Updated with BrigGen Lee quote on Michael Weinstein.
Sixty-six members of Congress called on Secretary of Defense Leon Panetta to investigate the US Air Force for an environment of “hostility towards religious freedom” — the fourth time in recent months they’ve made such an accusation.
The Congressional letter (PDF) essentially said that Air Force Chief of Staff General Norton Schwartz’s September policy letter had created a “chilling effect” on religious freedom as Airmen attempted to comply with his guidance:
The decisions that have been made in reliance upon this policy go beyond what is required by the US Constitution. The First Amendment prohibits the establishment of religion; however, the mere discussion of religion or reference to God certainly does not rise to that level.
The Congressmen said the Air Force had “capitulated” to organizations “that seek to remove all references to God and faith in our military,” with Congressman Akin saying
Unfortunately, it seems that some parts of the military are intent on prohibiting religious expression rather than protecting it. I hope that the Secretary of Defense will respond to this strong letter…by issuing clear protections for the religious liberty of our soldiers, sailors, airmen and marines.
They cited the removal of a nuclear ethics course, the RCO patch controversy, the SOS course that said “chapel,” the Air Force Inns Bibles, and the 2011 Operation Christmas Child at the US Air Force Academy.
Individually, the incidents might not be viewed as “attacks” on religious freedom, but the consistent surrender to external critics of religious freedom creates the perception of an environment hostile to religious freedom in the Air Force:
The changes lend credence to the notion that the Air Force will remove any reference to God or faith that an outside organization brings to its attention…The combination of events mentioned above raises concerns that the Air Force is developing a culture that is hostile toward religion.
The observation is valid. Of all the accusations of religious misconduct, how many times has the Air Force defended the virtues of its Airmen or policies, rather than simply acceding to the critics? Even when it allowed a Nativity to stand at Travis AFB, it capitulated to the atheists’ demands to put up a display mocking religion next to the holiday displays. (By contrast, a US Army base simply ignored the same atheists.)
Interestingly, the Stars and Stripes called the letter a “reversal” of prior years, in which the Air Force had been accused of being too religious. Retired Chaplain (COL) Ron Crews of the Chaplain Alliance for Religious Liberty commended the Congressmen and pointed out line officers — not just chaplains — had complained of the increasingly hostile religious culture in the Air Force:
“Air Force officers, not chaplains, have contacted us about the environment in their workplace: not being allowed to place a Bible on a desk or invite a fellow officer to a Bible study in their home. This is not the environment for our military that our Founding Fathers envisioned.”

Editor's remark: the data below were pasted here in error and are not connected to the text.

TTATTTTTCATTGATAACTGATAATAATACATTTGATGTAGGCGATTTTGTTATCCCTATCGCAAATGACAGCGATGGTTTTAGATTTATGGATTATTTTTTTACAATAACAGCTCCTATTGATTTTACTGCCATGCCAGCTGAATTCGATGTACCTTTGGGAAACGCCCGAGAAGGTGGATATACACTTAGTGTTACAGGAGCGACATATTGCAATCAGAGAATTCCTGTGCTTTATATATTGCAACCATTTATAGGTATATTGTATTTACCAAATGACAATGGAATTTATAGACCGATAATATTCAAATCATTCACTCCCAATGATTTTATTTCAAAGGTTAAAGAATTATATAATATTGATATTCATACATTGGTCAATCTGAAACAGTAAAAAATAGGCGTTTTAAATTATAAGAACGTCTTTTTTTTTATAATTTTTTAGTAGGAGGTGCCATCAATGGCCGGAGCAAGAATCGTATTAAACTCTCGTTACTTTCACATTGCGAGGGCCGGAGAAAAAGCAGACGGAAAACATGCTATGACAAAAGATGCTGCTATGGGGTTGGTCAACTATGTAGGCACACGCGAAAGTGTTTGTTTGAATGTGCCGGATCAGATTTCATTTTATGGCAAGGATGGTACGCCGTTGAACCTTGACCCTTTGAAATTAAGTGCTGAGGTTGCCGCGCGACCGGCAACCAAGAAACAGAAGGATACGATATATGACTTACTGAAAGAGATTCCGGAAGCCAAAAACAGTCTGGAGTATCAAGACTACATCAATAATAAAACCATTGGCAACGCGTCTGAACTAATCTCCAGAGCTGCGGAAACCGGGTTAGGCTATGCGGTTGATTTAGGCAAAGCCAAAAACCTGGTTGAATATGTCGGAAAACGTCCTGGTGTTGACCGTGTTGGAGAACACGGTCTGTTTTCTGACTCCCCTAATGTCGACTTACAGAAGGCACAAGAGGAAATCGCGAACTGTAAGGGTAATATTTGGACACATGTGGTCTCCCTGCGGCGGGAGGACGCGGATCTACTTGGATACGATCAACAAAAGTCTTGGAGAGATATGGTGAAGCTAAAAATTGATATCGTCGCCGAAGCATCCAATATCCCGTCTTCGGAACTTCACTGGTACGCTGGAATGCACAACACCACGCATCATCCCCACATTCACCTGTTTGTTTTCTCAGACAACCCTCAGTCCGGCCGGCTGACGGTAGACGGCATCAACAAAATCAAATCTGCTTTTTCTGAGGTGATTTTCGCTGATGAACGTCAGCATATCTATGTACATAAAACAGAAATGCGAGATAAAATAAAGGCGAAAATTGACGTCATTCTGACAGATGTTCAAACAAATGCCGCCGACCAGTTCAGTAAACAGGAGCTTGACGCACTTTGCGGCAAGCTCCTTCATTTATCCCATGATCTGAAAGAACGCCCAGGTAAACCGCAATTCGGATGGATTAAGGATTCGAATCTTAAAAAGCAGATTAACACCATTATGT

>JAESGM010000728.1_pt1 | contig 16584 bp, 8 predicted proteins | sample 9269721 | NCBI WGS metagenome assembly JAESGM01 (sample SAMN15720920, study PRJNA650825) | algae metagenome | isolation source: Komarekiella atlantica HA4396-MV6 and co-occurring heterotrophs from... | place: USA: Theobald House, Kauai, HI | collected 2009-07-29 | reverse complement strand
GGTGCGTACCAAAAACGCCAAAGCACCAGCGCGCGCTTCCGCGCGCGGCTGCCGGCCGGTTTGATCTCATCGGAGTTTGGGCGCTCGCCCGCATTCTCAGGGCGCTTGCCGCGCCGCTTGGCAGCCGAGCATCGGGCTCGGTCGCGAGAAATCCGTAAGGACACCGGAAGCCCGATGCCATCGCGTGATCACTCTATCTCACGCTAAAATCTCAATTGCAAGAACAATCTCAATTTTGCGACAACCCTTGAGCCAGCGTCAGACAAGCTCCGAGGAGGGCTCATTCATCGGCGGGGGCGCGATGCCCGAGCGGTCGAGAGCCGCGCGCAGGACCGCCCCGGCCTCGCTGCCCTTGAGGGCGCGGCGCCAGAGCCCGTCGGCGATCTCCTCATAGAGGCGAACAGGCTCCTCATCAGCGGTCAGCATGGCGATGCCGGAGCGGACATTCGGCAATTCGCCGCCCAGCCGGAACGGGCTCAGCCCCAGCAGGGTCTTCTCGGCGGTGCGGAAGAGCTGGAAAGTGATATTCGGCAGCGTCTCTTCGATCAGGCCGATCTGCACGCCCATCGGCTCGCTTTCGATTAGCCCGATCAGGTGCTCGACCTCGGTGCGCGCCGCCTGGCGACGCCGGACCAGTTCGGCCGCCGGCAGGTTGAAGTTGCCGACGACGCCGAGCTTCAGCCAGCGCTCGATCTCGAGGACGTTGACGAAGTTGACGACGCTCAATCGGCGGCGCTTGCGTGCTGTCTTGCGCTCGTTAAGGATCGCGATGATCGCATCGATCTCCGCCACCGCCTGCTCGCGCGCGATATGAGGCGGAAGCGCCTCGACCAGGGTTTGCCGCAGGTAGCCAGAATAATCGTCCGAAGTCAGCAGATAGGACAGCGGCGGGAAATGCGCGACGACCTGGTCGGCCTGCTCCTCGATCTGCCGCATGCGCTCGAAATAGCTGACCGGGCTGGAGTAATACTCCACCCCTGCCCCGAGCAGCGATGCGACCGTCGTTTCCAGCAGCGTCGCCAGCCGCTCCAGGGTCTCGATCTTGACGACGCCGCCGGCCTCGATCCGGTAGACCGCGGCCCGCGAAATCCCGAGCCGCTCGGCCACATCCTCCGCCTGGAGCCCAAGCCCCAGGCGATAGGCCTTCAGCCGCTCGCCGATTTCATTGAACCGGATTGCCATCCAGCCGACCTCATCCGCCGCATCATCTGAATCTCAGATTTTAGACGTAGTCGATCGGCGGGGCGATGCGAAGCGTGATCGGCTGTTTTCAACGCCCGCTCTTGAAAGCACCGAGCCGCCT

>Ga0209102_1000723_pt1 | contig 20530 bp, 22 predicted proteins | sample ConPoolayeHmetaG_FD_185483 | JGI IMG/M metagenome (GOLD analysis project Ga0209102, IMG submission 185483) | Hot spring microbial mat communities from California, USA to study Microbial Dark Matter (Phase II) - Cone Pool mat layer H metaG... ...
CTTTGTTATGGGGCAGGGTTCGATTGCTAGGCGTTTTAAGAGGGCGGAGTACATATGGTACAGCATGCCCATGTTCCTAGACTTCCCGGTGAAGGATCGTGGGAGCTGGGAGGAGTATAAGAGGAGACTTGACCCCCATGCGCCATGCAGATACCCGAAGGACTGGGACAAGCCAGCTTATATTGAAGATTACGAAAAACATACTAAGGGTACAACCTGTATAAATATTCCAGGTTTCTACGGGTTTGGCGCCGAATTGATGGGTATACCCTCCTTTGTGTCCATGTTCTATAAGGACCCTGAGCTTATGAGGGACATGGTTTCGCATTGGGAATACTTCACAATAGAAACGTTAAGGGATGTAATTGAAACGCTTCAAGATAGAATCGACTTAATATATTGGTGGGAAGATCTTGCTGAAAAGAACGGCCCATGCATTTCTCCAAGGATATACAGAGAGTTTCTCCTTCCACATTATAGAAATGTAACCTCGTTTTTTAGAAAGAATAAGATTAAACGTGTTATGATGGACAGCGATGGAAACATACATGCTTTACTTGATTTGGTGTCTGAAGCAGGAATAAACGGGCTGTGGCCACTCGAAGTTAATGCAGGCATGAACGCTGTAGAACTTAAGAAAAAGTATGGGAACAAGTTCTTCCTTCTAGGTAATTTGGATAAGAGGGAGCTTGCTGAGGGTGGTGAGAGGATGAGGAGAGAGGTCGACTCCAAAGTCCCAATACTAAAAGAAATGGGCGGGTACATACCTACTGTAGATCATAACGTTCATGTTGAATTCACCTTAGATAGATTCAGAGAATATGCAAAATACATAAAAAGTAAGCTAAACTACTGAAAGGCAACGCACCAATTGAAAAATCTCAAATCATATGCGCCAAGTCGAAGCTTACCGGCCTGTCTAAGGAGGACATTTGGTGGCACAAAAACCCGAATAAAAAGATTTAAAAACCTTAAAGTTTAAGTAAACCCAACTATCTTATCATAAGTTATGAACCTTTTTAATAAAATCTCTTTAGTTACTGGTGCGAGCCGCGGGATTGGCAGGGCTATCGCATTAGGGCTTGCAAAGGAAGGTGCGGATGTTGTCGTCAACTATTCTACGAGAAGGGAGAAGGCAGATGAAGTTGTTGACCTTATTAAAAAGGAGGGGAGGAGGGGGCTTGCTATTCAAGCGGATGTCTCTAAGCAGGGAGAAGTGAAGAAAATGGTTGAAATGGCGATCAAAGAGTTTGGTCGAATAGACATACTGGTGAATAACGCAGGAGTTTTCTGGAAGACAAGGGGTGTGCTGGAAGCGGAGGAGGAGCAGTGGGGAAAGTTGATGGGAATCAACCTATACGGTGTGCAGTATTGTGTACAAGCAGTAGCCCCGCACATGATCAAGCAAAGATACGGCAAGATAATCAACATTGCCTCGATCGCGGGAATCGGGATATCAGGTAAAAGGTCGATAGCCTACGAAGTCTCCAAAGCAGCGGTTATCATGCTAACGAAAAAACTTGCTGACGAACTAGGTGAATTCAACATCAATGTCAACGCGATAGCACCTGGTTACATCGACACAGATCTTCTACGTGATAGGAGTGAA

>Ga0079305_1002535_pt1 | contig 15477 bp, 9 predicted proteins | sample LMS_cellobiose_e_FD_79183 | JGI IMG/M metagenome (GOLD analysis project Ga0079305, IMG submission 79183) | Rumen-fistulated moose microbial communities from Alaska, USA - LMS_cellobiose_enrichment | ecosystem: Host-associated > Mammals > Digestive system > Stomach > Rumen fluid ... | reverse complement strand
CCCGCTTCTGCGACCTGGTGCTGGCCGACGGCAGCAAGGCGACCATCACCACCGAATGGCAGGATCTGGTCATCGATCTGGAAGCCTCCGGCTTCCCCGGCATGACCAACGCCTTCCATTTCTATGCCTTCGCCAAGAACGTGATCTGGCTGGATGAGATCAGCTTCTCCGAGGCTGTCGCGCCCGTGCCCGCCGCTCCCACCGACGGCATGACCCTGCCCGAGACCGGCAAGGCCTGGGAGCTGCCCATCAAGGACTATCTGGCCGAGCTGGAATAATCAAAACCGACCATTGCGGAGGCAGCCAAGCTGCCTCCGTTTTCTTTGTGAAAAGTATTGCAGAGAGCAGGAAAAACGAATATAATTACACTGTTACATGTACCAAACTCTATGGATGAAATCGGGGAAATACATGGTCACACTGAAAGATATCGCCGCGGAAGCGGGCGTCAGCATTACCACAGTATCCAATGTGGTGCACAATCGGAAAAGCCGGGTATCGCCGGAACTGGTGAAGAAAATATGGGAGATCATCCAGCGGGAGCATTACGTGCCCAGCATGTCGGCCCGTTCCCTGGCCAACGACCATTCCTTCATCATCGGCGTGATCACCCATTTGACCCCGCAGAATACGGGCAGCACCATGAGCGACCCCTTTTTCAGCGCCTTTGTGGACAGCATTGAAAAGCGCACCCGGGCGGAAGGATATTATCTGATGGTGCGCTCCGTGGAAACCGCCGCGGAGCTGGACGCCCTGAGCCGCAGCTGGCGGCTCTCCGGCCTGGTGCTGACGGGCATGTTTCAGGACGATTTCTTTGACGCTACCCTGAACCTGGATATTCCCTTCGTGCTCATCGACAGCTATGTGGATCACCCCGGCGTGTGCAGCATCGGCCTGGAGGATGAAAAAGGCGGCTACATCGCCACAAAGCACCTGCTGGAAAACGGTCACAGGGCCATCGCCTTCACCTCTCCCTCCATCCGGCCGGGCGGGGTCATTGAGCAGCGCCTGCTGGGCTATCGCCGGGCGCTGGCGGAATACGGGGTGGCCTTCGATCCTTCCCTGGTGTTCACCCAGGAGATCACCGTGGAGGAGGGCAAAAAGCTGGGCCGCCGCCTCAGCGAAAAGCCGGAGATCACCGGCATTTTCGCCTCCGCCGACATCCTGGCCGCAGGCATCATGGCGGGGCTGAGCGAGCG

The FRC quoted Congressman Randy Forbes (R-Va) noting the fact the Air Force is worse than the other services:
“When viewed individually,” Rep. Randy Forbes (R-Va.) said, “any of these actions is concerning. But taken together, they highlight an alarming pattern in the Air Force that we do not see in other branches of the military.”
Michael Weinstein, who is behind a few of the Air Force capitulations, is likely beside himself with both joy and apprehension. The good news, for him, is that he’s getting national attention, which will draw out the anti-religious freedom sycophants to donate to his
paycheck — er, “cause.” The bad news, for him, is that he’s getting the Air Force unwanted attention from Congress at a time when budgets are tight and tensions are high. This is the at least the fourth time in just a few months Congress has criticized the Air Force’s handling of religious freedom, and the number of Congressmen is growing. If the Air Force faces too much heat, Weinstein may lose his special access to Air Force leadership and its rapid surrenders may end — meaning he’ll lose the publicity (and funding) it brings.
Update: CARL’s Chaplain (BrigGen) Douglas Lee (USA-Ret.) laid much of the blame on Weinstein, calling him out as denigrating — not defending — religious liberty [emphasis original]:
“I think he has way more influence in the Air Force than is necessary,” Lee decides. “Certainly when he has threatened suit, the Air Force seems to have jumped very quickly. His organization claims to be concerned about religious liberty, but I personally interpret their actions as trying to denigrate religious liberty rather than celebrate it.”
For its part, the Air Force responded in reference only to individual Airmen, not the culture Congress was criticizing:
The Air Force said in a statement responding to the letter that airmen are “free to exercise their constitutional right to practice their religion — in a manner that is respectful of other individuals’ rights to follow their own belief systems.”
The spokesman likely misspoke, as the Air Force has not announced a policy that restricts free exercise to a “respectful” manner.
The “easy” road is for the Air Force to let the issue ride until General Schwartz — largely blamed for the hostility toward religious freedom in the Air Force — retires later this year and is replaced by the popular General Welsh. Then again, the “easy” road in virtually all the religious freedom incidents cited by Congress was to ignore the critics, yet they chose to capitulate instead.
While it satisfied the critics outside the Air Force, it was potentially detrimental to the religious freedom of the military members within the Air Force.
With reference to the Religion Clause.